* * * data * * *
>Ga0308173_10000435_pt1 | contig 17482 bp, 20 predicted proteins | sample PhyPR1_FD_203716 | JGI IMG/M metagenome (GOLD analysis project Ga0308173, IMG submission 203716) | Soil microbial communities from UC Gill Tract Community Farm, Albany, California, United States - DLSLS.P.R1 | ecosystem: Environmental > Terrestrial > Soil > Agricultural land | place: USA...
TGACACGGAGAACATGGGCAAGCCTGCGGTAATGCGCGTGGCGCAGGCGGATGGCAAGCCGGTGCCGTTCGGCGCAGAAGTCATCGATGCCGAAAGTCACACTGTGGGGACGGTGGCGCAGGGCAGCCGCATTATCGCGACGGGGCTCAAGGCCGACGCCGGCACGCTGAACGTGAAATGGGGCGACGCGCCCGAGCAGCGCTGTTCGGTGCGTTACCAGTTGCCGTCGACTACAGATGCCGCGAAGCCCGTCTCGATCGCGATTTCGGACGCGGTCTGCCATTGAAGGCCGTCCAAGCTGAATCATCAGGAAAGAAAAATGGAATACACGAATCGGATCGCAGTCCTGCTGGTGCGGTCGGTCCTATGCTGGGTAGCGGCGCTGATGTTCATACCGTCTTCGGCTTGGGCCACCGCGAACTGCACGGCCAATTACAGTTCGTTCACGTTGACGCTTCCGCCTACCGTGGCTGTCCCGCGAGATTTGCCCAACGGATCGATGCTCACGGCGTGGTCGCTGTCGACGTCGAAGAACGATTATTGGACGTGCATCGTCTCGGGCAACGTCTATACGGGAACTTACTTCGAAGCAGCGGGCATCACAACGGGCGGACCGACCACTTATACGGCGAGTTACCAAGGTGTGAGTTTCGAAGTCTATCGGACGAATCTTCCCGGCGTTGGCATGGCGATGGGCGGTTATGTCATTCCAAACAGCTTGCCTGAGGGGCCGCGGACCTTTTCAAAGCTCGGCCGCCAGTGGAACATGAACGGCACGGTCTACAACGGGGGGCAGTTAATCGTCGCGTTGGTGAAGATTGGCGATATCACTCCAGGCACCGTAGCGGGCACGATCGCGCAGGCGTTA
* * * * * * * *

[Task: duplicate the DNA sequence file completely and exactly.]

>Ga0308173_10000435_pt1 | contig 17482 bp, 20 predicted proteins | sample PhyPR1_FD_203716 | JGI IMG/M metagenome (GOLD analysis project Ga0308173, IMG submission 203716) | Soil microbial communities from UC Gill Tract Community Farm, Albany, California, United States - DLSLS.P.R1 | ecosystem: Environmental > Terrestrial > Soil > Agricultural land | place: USA...
TGACACGGAGAACATGGGCAAGCCTGCGGTAATGCGCGTGGCGCAGGCGGATGGCAAGCCGGTGCCGTTCGGCGCAGAAGTCATCGATGCCGAAAGTCACACTGTGGGGACGGTGGCGCAGGGCAGCCGCATTATCGCGACGGGGCTCAAGGCCGACGCCGGCACGCTGAACGTGAAATGGGGCGACGCGCCCGAGCAGCGCTGTTCGGTGCGTTACCAGTTGCCGTCGACTACAGATGCCGCGAAGCCCGTCTCGATCGCGATTTCGGACGCGGTCTGCCATTGAAGGCCGTCCAAGCTGAATCATCAGGAAAGAAAAATGGAATACACGAATCGGATCGCAGTCCTGCTGGTGCGGTCGGTCCTATGCTGGGTAGCGGCGCTGATGTTCATACCGTCTTCGGCTTGGGCCACCGCGAACTGCACGGCCAATTACAGTTCGTTCACGTTGACGCTTCCGCCTACCGTGGCTGTCCCGCGAGATTTGCCCAACGGATCGATGCTCACGGCGTGGTCGCTGTCGACGTCGAAGAACGATTATTGGACGTGCATCGTCTCGGGCAACGTCTATACGGGAACTTACTTCGAAGCAGCGGGCATCACAACGGGCGGACCGACCACTTATACGGCGAGTTACCAAGGTGTGAGTTTCGAAGTCTATCGGACGAATCTTCCCGGCGTTGGCATGGCGATGGGCGGTTATGTCATTCCAAACAGCTTGCCTGAGGGGCCGCGGACCTTTTCAAAGCTCGGCCGCCAGTGGAACATGAACGGCACGGTCTACAACGGGGGGCAGTTAATCGTCGCGTTGGTGAAGATTGGCGATATCACTCCAGGCACCGTAGCGGGCACGATCGCGCAGGCGTTA